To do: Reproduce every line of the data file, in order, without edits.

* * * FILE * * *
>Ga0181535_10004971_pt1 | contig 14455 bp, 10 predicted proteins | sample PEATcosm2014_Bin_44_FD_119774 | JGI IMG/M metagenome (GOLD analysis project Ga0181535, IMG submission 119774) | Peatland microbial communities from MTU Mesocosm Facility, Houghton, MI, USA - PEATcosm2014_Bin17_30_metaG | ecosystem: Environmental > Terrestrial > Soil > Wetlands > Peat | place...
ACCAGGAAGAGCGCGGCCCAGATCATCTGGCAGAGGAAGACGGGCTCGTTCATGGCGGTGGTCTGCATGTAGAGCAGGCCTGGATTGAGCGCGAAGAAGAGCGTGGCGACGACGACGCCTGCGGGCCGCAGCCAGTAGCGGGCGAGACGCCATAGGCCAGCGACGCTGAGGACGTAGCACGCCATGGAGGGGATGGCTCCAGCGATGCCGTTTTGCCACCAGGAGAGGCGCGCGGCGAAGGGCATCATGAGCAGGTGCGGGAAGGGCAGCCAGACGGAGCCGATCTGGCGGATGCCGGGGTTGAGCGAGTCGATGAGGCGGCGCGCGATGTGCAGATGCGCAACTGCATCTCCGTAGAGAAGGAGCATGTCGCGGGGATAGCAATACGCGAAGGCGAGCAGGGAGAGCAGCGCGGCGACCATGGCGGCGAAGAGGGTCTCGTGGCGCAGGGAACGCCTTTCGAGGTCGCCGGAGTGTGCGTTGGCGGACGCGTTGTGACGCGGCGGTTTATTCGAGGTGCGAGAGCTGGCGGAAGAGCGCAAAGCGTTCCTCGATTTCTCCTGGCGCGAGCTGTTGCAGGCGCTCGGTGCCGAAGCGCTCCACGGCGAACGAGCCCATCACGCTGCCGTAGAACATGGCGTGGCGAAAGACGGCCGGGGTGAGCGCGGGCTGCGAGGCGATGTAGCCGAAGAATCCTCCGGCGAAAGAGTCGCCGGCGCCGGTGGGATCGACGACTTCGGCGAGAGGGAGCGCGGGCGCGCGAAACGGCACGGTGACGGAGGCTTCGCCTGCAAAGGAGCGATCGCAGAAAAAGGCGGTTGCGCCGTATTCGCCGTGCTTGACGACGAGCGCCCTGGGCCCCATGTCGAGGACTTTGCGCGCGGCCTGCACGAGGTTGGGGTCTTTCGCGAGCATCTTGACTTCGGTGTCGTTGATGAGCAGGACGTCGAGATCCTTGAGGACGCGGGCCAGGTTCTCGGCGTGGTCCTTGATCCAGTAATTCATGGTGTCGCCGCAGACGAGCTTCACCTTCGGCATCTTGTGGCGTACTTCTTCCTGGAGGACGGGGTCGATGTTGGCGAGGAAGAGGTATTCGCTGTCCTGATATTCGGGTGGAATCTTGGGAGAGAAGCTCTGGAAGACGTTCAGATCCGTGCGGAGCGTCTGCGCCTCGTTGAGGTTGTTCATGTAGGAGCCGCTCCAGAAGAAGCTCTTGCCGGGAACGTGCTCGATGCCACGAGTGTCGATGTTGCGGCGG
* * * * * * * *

>Ga0181535_10004971_pt1 | contig 14455 bp, 10 predicted proteins | sample PEATcosm2014_Bin_44_FD_119774 | JGI IMG/M metagenome (GOLD analysis project Ga0181535, IMG submission 119774) | Peatland microbial communities from MTU Mesocosm Facility, Houghton, MI, USA - PEATcosm2014_Bin17_30_metaG | ecosystem: Environmental > Terrestrial > Soil > Wetlands > Peat | place...
ACCAGGAAGAGCGCGGCCCAGATCATCTGGCAGAGGAAGACGGGCTCGTTCATGGCGGTGGTCTGCATGTAGAGCAGGCCTGGATTGAGCGCGAAGAAGAGCGTGGCGACGACGACGCCTGCGGGCCGCAGCCAGTAGCGGGCGAGACGCCATAGGCCAGCGACGCTGAGGACGTAGCACGCCATGGAGGGGATGGCTCCAGCGATGCCGTTTTGCCACCAGGAGAGGCGCGCGGCGAAGGGCATCATGAGCAGGTGCGGGAAGGGCAGCCAGACGGAGCCGATCTGGCGGATGCCGGGGTTGAGCGAGTCGATGAGGCGGCGCGCGATGTGCAGATGCGCAACTGCATCTCCGTAGAGAAGGAGCATGTCGCGGGGATAGCAATACGCGAAGGCGAGCAGGGAGAGCAGCGCGGCGACCATGGCGGCGAAGAGGGTCTCGTGGCGCAGGGAACGCCTTTCGAGGTCGCCGGAGTGTGCGTTGGCGGACGCGTTGTGACGCGGCGGTTTATTCGAGGTGCGAGAGCTGGCGGAAGAGCGCAAAGCGTTCCTCGATTTCTCCTGGCGCGAGCTGTTGCAGGCGCTCGGTGCCGAAGCGCTCCACGGCGAACGAGCCCATCACGCTGCCGTAGAACATGGCGTGGCGAAAGACGGCCGGGGTGAGCGCGGGCTGCGAGGCGATGTAGCCGAAGAATCCTCCGGCGAAAGAGTCGCCGGCGCCGGTGGGATCGACGACTTCGGCGAGAGGGAGCGCGGGCGCGCGAAACGGCACGGTGACGGAGGCTTCGCCTGCAAAGGAGCGATCGCAGAAAAAGGCGGTTGCGCCGTATTCGCCGTGCTTGACGACGAGCGCCCTGGGCCCCATGTCGAGGACTTTGCGCGCGGCCTGCACGAGGTTGGGGTCTTTCGCGAGCATCTTGACTTCGGTGTCGTTGATGAGCAGGACGTCGAGATCCTTGAGGACGCGGGCCAGGTTCTCGGCGTGGTCCTTGATCCAGTAATTCATGGTGTCGCCGCAGACGAGCTTCACCTTCGGCATCTTGTGGCGTACTTCTTCCTGGAGGACGGGGTCGATGTTGGCGAGGAAGAGGTATTCGCTGTCCTGATATTCGGGTGGAATCTTGGGAGAGAAGCTCTGGAAGACGTTCAGATCCGTGCGGAGCGTCTGCGCCTCGTTGAGGTTGTTCATGTAGGAGCCGCTCCAGAAGAAGCTCTTGCCGGGAACGTGCTCGATGCCACGAGTGTCGATGTTGCGGCGG